Iranian Rebels Withdraw; Iran Claims to Repel Iraqi Assault
NICOSIA, Cyprus (AP) _ Iraq said its troops, backed by helicopter gunships, on Wednesday recaptured two mountain peaks in its northern border region. Iran said it repulsed an Iraqi attack in the area and killed or wounded 3,000 Iraqi soldiers.
Farther south along the countries’ 730-mile border, Iranian rebels based in Iraq said they withdrew from the town of Mehran after a three-day offensive, in which they reported capturing military hardware they estimated to be worth $2 billion.
In the Persian Gulf, Iran said its navy destroyed an unidentified Iraqi ship during a clash with ″several enemy vessels″ in the northern end of the waterway. Iraq denied the report.
The offical Iraqi News Agency said Iraqi troops recaptured the heights of Safrah and Basawa in a three-day battle that began Monday. The two mountains are about five miles northwest of Mawat, a town in the Kurdistan mountains of northeastern Iraq.
Iraq said its helicopter gunships flew 337 missions in the battle Wednesday.
The Iraqis last Friday claimed to have recaptured Mawat and several other peaks, all seized by Iran last summer.
Iran reported its fighter bombers on Wednesday ″heavily bombed Iraqi positions and troop concentration sites in the Mawat region.″ The bombing inflicted ″considerable losses in men and equipment,″ said the report by the official Islamic Republic News Agency, monitored in Nicosia.
Tehran radio, also monitored in Nicosia, said Iranian forces on Tuesday destroyed at least 15 tanks and set ammunition dumps ablaze and 3,000 Iraqi troops in the region.
Iraqi forces in recent weeks have driven the Iranians out of territory captured in southern Iraq earlier in the 8-year-old war and have been pressing Iranian forces in the Kurdistan mountains for 10 days.
On April 16, Iraq seized the initiative in the stalemated land war with an assault that recaptured the Faw Peninsula in southern Iraq, ending two years of Iranian occupation.
A sudden Iraqi switch from years of static warfare behind formidable defenses caught the Iranians by surprise. Iraq struck again a month later, driving Iran’s forces from their bridgehead around Salamcheh, east of the southern port city of Basra.
Two defeats in a row jolted the Iranians and forced them onto the defensive for the first time since early in the war, which began with an Iraqi invasion in September 1980 after weeks of border skirmishes.
Iran was hit again Saturday night when Iraqi-backed Iranian rebels of the National Liberation Army crossed in the central border sector to capture Mehran, which has been fought over several times and devastated by the war.
Dispatches from Tehran said the three-pronged assault was carried out by Iraqi regulars supported by fighter-bombers dropping chemical bombs, but rebel commander Massoud Rajavi denied the ″hollow claims.″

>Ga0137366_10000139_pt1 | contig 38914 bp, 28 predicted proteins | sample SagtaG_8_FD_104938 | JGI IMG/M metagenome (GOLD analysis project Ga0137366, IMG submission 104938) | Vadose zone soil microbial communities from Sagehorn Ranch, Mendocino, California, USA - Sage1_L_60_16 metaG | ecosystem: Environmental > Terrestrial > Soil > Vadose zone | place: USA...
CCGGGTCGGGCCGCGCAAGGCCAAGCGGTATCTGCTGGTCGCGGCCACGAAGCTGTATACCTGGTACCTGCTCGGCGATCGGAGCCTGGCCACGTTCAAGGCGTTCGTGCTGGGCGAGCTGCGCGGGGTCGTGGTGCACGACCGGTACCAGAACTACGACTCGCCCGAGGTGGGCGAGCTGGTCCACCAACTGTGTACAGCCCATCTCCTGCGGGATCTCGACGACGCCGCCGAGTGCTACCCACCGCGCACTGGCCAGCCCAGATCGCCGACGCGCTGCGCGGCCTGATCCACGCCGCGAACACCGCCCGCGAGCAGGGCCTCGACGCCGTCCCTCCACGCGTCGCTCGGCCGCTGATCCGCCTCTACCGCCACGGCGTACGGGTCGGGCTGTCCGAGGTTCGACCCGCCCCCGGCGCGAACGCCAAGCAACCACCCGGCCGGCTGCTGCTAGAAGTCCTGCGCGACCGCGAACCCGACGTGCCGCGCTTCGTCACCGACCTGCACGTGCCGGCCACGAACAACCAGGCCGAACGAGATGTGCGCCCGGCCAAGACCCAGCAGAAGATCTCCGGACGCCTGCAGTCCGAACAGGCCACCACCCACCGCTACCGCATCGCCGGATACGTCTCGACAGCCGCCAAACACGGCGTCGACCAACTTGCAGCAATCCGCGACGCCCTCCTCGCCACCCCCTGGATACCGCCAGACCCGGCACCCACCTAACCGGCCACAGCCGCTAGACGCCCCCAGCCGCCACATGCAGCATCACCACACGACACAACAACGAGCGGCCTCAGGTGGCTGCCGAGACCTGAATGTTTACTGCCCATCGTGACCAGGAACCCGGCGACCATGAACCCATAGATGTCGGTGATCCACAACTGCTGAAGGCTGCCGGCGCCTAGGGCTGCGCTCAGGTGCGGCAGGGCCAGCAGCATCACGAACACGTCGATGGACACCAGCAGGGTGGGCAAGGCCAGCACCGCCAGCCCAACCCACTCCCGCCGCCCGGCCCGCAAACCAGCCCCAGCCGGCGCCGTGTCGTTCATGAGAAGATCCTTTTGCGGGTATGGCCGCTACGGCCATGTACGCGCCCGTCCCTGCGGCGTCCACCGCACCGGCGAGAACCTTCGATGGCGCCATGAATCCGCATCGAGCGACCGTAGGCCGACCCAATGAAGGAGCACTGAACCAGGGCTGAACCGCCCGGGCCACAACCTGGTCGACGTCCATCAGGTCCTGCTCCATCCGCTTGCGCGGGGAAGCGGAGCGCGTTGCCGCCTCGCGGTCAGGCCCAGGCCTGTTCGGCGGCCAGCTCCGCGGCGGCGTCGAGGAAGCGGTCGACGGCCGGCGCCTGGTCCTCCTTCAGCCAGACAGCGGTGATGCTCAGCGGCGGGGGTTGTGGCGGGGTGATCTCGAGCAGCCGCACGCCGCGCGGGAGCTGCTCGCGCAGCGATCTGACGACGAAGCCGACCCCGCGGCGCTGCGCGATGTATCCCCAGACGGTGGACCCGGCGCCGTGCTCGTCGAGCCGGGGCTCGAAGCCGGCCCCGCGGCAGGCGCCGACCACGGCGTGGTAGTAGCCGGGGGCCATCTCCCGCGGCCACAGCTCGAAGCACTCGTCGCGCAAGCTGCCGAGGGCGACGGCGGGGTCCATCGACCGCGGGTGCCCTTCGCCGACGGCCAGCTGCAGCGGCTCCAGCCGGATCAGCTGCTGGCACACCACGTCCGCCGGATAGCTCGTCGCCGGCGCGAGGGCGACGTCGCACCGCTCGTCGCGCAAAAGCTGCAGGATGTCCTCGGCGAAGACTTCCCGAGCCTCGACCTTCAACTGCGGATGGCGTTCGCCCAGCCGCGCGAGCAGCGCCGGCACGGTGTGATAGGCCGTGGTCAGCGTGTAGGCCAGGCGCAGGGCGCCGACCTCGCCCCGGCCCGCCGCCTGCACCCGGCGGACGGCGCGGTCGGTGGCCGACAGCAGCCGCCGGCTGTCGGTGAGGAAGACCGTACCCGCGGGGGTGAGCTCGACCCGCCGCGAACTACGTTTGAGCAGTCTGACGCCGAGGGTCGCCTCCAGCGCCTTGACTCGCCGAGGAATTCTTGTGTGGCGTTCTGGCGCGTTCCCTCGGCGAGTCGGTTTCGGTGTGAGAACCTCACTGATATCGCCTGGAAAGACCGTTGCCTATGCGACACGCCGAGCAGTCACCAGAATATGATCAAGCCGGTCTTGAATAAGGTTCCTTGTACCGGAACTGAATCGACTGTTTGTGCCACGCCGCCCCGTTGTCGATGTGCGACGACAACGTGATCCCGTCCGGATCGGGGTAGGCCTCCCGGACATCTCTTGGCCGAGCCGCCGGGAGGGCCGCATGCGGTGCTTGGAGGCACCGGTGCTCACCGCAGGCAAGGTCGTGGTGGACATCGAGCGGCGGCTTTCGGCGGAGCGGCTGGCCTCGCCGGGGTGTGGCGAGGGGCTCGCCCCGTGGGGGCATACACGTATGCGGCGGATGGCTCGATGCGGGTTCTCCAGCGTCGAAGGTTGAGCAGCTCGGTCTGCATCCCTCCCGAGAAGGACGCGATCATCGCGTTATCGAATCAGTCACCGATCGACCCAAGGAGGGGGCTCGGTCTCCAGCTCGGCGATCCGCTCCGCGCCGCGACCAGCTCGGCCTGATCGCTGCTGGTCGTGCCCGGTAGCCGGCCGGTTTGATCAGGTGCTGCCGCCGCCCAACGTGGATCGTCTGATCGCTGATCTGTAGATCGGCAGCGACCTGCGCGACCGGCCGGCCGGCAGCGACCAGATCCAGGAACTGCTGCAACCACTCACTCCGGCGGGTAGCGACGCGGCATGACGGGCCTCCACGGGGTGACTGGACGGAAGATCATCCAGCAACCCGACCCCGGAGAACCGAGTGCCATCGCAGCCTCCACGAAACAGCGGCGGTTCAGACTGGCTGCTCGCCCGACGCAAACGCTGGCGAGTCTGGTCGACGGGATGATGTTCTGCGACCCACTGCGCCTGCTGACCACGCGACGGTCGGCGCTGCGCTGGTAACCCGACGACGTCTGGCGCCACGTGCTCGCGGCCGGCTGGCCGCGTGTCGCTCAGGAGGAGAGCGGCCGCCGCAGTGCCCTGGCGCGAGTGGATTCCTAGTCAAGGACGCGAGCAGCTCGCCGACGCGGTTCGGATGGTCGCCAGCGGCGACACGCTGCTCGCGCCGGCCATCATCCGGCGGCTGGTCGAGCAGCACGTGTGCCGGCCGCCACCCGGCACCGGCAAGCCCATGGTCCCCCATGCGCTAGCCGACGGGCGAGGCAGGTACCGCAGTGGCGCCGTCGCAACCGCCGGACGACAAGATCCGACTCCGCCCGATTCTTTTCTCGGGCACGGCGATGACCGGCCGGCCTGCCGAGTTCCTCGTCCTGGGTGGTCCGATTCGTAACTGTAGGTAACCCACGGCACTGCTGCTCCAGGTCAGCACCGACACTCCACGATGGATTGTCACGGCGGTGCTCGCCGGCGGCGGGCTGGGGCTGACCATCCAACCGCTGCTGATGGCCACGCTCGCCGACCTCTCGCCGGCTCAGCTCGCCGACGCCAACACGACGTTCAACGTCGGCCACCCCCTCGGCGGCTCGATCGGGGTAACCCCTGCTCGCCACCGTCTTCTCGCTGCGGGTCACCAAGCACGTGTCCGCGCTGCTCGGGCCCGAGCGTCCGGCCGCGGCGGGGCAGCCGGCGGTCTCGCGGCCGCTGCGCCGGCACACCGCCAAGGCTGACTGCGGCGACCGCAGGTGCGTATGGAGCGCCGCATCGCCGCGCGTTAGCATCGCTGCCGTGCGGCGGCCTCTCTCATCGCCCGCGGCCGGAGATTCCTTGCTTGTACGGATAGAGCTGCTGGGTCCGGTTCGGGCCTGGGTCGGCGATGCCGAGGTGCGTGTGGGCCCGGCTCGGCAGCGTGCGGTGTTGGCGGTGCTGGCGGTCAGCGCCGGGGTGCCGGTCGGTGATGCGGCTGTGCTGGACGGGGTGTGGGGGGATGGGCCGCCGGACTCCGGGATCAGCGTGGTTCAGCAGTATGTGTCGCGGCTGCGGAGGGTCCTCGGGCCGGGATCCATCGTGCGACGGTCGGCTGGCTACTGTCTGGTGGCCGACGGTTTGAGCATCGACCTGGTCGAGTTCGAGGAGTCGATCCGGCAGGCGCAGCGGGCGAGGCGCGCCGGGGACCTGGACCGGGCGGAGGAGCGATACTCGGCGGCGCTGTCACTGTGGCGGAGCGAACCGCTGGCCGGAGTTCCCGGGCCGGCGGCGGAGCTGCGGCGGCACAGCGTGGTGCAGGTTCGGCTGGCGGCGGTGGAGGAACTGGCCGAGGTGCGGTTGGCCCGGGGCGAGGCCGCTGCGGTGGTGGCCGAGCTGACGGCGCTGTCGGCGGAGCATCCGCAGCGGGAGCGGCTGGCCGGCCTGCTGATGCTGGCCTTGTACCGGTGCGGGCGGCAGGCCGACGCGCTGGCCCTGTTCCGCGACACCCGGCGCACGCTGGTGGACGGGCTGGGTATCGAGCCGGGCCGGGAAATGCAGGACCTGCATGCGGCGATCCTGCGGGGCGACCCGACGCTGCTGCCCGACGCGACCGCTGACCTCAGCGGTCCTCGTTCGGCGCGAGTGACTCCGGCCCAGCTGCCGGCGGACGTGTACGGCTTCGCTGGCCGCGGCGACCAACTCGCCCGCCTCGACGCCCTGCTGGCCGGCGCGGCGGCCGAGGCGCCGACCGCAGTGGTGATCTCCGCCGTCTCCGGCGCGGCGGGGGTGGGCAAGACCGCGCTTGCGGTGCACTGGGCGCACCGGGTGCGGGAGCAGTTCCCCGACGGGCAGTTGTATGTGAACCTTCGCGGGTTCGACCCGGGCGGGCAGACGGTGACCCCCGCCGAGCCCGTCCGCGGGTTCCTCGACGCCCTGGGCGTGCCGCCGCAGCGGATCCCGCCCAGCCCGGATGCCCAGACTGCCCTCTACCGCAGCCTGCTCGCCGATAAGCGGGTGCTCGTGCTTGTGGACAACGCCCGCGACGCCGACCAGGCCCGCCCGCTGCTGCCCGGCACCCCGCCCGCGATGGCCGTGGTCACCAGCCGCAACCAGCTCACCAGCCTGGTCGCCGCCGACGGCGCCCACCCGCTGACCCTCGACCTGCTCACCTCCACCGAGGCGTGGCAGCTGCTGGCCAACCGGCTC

Statements from the National Liberation Army said 22 of its fighting brigades, including armored units and one made up of women, seized hills around Mehran several miles inside western Iran on Sunday and occupied the town.
Jeffrey Ulbrich, an Associated Press correspondent taken to Mehran by the rebels Sunday, said it was filled with jubilant NLA fighters.
A rebel statement received Wednesday from NLA headquarters in Baghdad said the insurgents withdrew across the border Tuesday night.
The offensive, called ″Operation Forty Stars,″ was the biggest since Rajavi organized the rebel army a year ago around his Mujahedeen Khalq (People’s Holy Warriors), the main movement opposed to Ayatollah Ruhollah Khomeini.
According to the statement, 8,000 Iranians were killed or wounded and more than 1,500 captured in the battle for Mehran, and about 16,000 Iranians were involved. The NLA gave its own losses as 71 killed and 240 wounded.
Iran acknowledged the attack but said it was repulsed with thousands of enemy casualties.
Conflicting claims cannot be reconciled because foreign journalists are not allowed into battle areas except for occasional guided tours like the one on which Ulbrich was taken.
Rebel units using tanks captured in earlier battles cut the main Iranian supply routes in the sector and blew up two bridges. The statement said captured materiel was worth $2 billion and included 40 tanks, 20 armored personnel carriers, scores of 155mm and 130mm artillery pieces, U.S.-built TOW anti-tank missiles and batteries of Hawk anti-aircraft missiles, also American-made.
Reporters taken to the area said roads were jammed with rebel trucks hauling the booty home.
In the Persian Gulf, an American missile cruiser on patrol off Saudi Arabia rescued six crewmen from the Greek oil-rig supply boat Notora, which later sank, U.S. officials reported.
They quoted the captain as saying the Notora apparently foundered because of a leak in its engine room.
Maj. Charles Boyd of the U.S. Central Command said the missile cruiser Halsey went to the Notora’s aid after it radioed a distress signal at 10:54 p.m. Tuesday from 40 miles northeast of the Saudi oil port Ras Tanura.